Despite strong data, CMS drops coverage for virtual colonoscopy

In a decision that many in the oncology community view as penny-wise, dollar-foolish, CMS reversed its decision to cover CT colonograhpy as a screening tool in colorectal cancer. Proponents of CT colonography contend that the less invasive nature promotes adherence to regular screening; critics say CT colonography's inability to remove polyps creates unnecessary redundancy; if polys are detcted the gold standard optical method is then needed. Why not just do it the first time?

CMS announced a final decision that it will no longer cover CT colonographies (CTC) despite evidence from several large, well-regarded studies that showed CTC was a valuable colorectal cancer screening tool. However, CMS stated that "the evidence is not sufficient to conclude that screening CT colonography improves health benefits for asymptomatic, average risk Medicare beneficiaries."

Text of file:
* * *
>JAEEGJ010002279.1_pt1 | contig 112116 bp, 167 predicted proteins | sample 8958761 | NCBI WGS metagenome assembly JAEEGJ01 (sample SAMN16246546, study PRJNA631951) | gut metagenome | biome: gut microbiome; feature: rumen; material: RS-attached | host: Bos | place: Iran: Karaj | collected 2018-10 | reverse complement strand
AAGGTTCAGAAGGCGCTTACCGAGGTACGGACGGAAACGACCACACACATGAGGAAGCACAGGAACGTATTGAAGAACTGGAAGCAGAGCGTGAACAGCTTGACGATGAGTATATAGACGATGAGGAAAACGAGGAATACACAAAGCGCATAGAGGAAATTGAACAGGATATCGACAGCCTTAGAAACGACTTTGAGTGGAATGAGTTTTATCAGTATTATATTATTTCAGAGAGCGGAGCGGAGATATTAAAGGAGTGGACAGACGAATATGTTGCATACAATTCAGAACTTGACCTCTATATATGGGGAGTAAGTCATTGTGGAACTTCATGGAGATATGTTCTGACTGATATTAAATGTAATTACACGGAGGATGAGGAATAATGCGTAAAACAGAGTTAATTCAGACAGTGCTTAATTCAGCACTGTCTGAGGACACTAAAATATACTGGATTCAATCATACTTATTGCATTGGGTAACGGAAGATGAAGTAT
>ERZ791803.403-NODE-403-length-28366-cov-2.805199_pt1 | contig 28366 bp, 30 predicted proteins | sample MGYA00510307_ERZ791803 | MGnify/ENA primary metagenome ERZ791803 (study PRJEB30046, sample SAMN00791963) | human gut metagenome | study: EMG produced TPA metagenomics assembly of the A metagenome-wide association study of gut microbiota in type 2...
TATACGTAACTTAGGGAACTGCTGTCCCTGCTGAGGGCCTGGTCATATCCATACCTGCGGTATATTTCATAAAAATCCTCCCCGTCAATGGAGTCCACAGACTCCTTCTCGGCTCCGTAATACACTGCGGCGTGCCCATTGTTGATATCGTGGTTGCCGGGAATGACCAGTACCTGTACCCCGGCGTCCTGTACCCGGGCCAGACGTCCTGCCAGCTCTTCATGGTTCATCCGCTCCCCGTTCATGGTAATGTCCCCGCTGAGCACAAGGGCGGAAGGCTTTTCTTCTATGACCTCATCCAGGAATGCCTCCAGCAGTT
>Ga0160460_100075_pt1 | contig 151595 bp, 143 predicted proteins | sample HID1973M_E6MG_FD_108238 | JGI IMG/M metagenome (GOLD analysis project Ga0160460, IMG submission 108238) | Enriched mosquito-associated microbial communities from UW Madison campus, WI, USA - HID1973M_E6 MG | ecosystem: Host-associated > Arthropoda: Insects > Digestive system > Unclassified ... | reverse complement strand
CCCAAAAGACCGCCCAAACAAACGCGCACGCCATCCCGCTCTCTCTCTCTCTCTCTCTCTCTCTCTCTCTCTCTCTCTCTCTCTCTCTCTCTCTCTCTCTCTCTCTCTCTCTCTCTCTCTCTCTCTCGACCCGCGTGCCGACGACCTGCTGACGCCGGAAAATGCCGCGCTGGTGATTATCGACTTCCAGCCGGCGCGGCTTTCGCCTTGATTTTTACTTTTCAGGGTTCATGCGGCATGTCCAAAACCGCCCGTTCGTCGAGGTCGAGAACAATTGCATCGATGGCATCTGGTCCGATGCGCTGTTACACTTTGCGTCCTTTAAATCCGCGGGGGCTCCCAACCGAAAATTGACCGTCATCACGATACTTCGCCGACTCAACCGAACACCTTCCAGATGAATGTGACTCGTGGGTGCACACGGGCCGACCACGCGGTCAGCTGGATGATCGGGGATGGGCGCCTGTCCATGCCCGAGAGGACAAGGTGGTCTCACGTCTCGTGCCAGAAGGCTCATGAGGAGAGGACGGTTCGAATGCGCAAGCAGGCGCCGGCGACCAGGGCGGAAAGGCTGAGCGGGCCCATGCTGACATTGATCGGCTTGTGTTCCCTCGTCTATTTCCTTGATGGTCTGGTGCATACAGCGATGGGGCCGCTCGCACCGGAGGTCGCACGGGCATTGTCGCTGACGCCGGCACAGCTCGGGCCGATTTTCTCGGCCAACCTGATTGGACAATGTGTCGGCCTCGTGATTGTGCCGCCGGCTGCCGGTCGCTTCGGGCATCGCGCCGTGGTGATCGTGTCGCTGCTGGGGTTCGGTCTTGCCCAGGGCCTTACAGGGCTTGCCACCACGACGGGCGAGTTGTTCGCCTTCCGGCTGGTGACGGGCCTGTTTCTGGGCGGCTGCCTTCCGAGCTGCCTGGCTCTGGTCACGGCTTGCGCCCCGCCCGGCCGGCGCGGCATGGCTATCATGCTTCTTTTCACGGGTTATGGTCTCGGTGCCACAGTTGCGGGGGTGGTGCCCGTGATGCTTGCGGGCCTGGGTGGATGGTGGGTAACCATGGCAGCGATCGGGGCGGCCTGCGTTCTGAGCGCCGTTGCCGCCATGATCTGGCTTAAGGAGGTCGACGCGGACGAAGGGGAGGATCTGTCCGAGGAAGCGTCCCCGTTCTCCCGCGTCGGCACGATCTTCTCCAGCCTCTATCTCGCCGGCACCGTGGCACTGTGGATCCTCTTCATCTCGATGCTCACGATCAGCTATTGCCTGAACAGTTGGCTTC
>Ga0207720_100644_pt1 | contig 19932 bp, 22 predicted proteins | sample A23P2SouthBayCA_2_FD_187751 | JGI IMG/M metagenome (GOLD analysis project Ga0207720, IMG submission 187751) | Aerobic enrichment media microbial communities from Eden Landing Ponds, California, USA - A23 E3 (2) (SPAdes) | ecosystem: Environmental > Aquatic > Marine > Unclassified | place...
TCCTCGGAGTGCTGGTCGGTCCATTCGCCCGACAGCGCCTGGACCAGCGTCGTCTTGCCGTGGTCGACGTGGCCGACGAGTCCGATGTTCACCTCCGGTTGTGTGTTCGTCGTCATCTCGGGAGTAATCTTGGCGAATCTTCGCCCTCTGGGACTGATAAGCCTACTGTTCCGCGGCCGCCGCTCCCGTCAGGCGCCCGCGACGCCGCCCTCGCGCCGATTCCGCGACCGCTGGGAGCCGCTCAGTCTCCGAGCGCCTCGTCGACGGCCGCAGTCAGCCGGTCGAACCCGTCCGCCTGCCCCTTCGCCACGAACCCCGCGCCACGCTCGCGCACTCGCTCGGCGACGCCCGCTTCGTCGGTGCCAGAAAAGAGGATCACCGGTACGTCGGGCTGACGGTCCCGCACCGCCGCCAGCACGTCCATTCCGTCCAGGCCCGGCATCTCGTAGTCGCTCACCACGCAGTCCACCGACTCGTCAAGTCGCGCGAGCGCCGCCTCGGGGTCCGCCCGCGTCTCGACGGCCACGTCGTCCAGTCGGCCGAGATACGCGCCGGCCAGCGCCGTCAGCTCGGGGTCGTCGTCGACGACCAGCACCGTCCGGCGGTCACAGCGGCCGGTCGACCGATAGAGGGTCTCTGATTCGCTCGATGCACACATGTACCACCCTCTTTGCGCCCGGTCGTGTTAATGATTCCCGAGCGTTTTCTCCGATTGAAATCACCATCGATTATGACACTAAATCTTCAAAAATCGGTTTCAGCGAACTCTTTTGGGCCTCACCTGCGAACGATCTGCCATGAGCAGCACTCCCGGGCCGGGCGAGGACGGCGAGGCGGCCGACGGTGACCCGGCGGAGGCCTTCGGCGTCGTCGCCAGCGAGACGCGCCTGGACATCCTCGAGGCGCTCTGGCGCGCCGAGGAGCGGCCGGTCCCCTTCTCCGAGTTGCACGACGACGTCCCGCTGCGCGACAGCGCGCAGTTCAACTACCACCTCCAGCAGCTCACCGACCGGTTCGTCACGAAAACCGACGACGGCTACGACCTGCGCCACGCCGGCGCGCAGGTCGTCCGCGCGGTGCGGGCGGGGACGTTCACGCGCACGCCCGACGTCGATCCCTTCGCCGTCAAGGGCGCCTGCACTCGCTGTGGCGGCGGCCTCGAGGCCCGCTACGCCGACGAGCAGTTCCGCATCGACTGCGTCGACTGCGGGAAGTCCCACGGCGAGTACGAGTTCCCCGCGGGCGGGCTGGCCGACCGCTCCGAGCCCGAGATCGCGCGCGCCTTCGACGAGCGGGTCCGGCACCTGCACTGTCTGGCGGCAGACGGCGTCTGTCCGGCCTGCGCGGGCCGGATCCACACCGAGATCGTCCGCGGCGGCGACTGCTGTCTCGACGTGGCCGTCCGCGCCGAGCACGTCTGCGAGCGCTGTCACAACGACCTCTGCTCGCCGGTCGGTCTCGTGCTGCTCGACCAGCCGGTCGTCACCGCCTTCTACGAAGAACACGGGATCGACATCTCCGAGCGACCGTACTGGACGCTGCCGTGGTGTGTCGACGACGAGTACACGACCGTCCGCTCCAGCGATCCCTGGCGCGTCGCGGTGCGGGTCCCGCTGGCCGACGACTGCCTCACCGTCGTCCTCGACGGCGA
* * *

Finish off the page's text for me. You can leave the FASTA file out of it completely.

The decision provoked a mixed response from advocates and critics of "this promising technology." It also dealt a body blow to medical imaging companies that produce the technology, such as General Electric Co., and Siemens AG.

In March of this year, more than 40 lawmakers from Capitol Hill signed a letter petitioning CMS to amend its decision. The lawmakers' collective weight, plus studies published in esteemed journals such as the New England Journal of Medicine, could not sway CMS.

One questions the rationale for a decision that, in effect, discourages screening. Although the much-dreaded pretest bowel-cleansing procedure is still needed, CT colonography is a less expensive and less invasive procedure than standard optical colonoscopy. And advocates of the CMS decision were quick to question the decision.

Speaking to this page, noted CTC expert, Abe Dachman, MD, FACR, said, "CTC experts strongly believe that current data support use of screening CTS in the Medicare-aged population as do a bipartisan group of Congress. Use of CTC screening makes sense and is consistent with President Obama's push for prevention and use of new technologies to benefit patients. Radiologists should work to publish data focused on the Medicare population."